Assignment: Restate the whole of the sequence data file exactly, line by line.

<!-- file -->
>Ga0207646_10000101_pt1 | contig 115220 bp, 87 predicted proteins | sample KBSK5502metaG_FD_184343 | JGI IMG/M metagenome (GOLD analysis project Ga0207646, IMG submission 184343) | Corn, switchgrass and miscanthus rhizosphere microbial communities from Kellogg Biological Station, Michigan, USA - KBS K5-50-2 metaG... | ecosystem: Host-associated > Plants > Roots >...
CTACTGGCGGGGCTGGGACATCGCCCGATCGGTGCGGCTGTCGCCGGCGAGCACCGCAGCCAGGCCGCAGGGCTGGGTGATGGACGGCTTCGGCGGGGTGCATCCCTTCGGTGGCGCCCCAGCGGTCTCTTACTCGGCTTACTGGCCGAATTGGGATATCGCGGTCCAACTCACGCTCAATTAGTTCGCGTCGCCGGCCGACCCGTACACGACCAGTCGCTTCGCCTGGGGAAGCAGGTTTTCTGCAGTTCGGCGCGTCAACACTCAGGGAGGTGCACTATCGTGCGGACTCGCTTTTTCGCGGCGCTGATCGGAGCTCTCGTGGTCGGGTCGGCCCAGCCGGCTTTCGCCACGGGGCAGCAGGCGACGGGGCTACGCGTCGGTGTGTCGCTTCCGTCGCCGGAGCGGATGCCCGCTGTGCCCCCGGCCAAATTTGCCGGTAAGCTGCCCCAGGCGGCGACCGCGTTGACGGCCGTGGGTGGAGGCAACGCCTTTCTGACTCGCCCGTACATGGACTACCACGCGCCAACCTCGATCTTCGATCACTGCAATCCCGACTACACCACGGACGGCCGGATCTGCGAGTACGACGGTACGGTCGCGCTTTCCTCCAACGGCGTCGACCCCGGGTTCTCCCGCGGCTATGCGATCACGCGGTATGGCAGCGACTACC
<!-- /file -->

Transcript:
>Ga0207646_10000101_pt1 | contig 115220 bp, 87 predicted proteins | sample KBSK5502metaG_FD_184343 | JGI IMG/M metagenome (GOLD analysis project Ga0207646, IMG submission 184343) | Corn, switchgrass and miscanthus rhizosphere microbial communities from Kellogg Biological Station, Michigan, USA - KBS K5-50-2 metaG... | ecosystem: Host-associated > Plants > Roots >...
CTACTGGCGGGGCTGGGACATCGCCCGATCGGTGCGGCTGTCGCCGGCGAGCACCGCAGCCAGGCCGCAGGGCTGGGTGATGGACGGCTTCGGCGGGGTGCATCCCTTCGGTGGCGCCCCAGCGGTCTCTTACTCGGCTTACTGGCCGAATTGGGATATCGCGGTCCAACTCACGCTCAATTAGTTCGCGTCGCCGGCCGACCCGTACACGACCAGTCGCTTCGCCTGGGGAAGCAGGTTTTCTGCAGTTCGGCGCGTCAACACTCAGGGAGGTGCACTATCGTGCGGACTCGCTTTTTCGCGGCGCTGATCGGAGCTCTCGTGGTCGGGTCGGCCCAGCCGGCTTTCGCCACGGGGCAGCAGGCGACGGGGCTACGCGTCGGTGTGTCGCTTCCGTCGCCGGAGCGGATGCCCGCTGTGCCCCCGGCCAAATTTGCCGGTAAGCTGCCCCAGGCGGCGACCGCGTTGACGGCCGTGGGTGGAGGCAACGCCTTTCTGACTCGCCCGTACATGGACTACCACGCGCCAACCTCGATCTTCGATCACTGCAATCCCGACTACACCACGGACGGCCGGATCTGCGAGTACGACGGTACGGTCGCGCTTTCCTCCAACGGCGTCGACCCCGGGTTCTCCCGCGGCTATGCGATCACGCGGTATGGCAGCGACTACC